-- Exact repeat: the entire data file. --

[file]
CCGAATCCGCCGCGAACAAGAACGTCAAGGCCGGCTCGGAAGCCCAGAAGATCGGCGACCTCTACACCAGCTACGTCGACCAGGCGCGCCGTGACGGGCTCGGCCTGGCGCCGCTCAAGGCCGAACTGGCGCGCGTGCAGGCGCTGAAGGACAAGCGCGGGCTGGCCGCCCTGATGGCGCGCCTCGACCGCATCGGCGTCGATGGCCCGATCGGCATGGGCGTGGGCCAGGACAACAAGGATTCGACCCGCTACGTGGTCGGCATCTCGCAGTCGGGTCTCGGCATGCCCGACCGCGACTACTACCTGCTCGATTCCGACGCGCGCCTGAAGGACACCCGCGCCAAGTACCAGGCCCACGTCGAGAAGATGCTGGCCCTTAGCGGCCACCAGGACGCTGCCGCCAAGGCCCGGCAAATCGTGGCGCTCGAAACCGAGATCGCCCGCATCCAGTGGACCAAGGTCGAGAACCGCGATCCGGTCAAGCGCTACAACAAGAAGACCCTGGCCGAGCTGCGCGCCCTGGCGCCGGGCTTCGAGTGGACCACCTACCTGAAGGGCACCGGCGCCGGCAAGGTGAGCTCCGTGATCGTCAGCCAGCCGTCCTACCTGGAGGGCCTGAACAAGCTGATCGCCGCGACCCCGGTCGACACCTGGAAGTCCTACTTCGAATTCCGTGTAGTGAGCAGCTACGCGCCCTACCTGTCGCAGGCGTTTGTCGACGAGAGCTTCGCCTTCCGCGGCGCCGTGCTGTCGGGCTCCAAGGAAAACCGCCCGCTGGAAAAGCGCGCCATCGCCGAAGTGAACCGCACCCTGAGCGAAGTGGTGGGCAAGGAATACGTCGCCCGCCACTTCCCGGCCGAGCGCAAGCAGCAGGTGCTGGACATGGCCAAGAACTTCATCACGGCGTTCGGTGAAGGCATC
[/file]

CCGAATCCGCCGCGAACAAGAACGTCAAGGCCGGCTCGGAAGCCCAGAAGATCGGCGACCTCTACACCAGCTACGTCGACCAGGCGCGCCGTGACGGGCTCGGCCTGGCGCCGCTCAAGGCCGAACTGGCGCGCGTGCAGGCGCTGAAGGACAAGCGCGGGCTGGCCGCCCTGATGGCGCGCCTCGACCGCATCGGCGTCGATGGCCCGATCGGCATGGGCGTGGGCCAGGACAACAAGGATTCGACCCGCTACGTGGTCGGCATCTCGCAGTCGGGTCTCGGCATGCCCGACCGCGACTACTACCTGCTCGATTCCGACGCGCGCCTGAAGGACACCCGCGCCAAGTACCAGGCCCACGTCGAGAAGATGCTGGCCCTTAGCGGCCACCAGGACGCTGCCGCCAAGGCCCGGCAAATCGTGGCGCTCGAAACCGAGATCGCCCGCATCCAGTGGACCAAGGTCGAGAACCGCGATCCGGTCAAGCGCTACAACAAGAAGACCCTGGCCGAGCTGCGCGCCCTGGCGCCGGGCTTCGAGTGGACCACCTACCTGAAGGGCACCGGCGCCGGCAAGGTGAGCTCCGTGATCGTCAGCCAGCCGTCCTACCTGGAGGGCCTGAACAAGCTGATCGCCGCGACCCCGGTCGACACCTGGAAGTCCTACTTCGAATTCCGTGTAGTGAGCAGCTACGCGCCCTACCTGTCGCAGGCGTTTGTCGACGAGAGCTTCGCCTTCCGCGGCGCCGTGCTGTCGGGCTCCAAGGAAAACCGCCCGCTGGAAAAGCGCGCCATCGCCGAAGTGAACCGCACCCTGAGCGAAGTGGTGGGCAAGGAATACGTCGCCCGCCACTTCCCGGCCGAGCGCAAGCAGCAGGTGCTGGACATGGCCAAGAACTTCATCACGGCGTTCGGTGAAGGCATC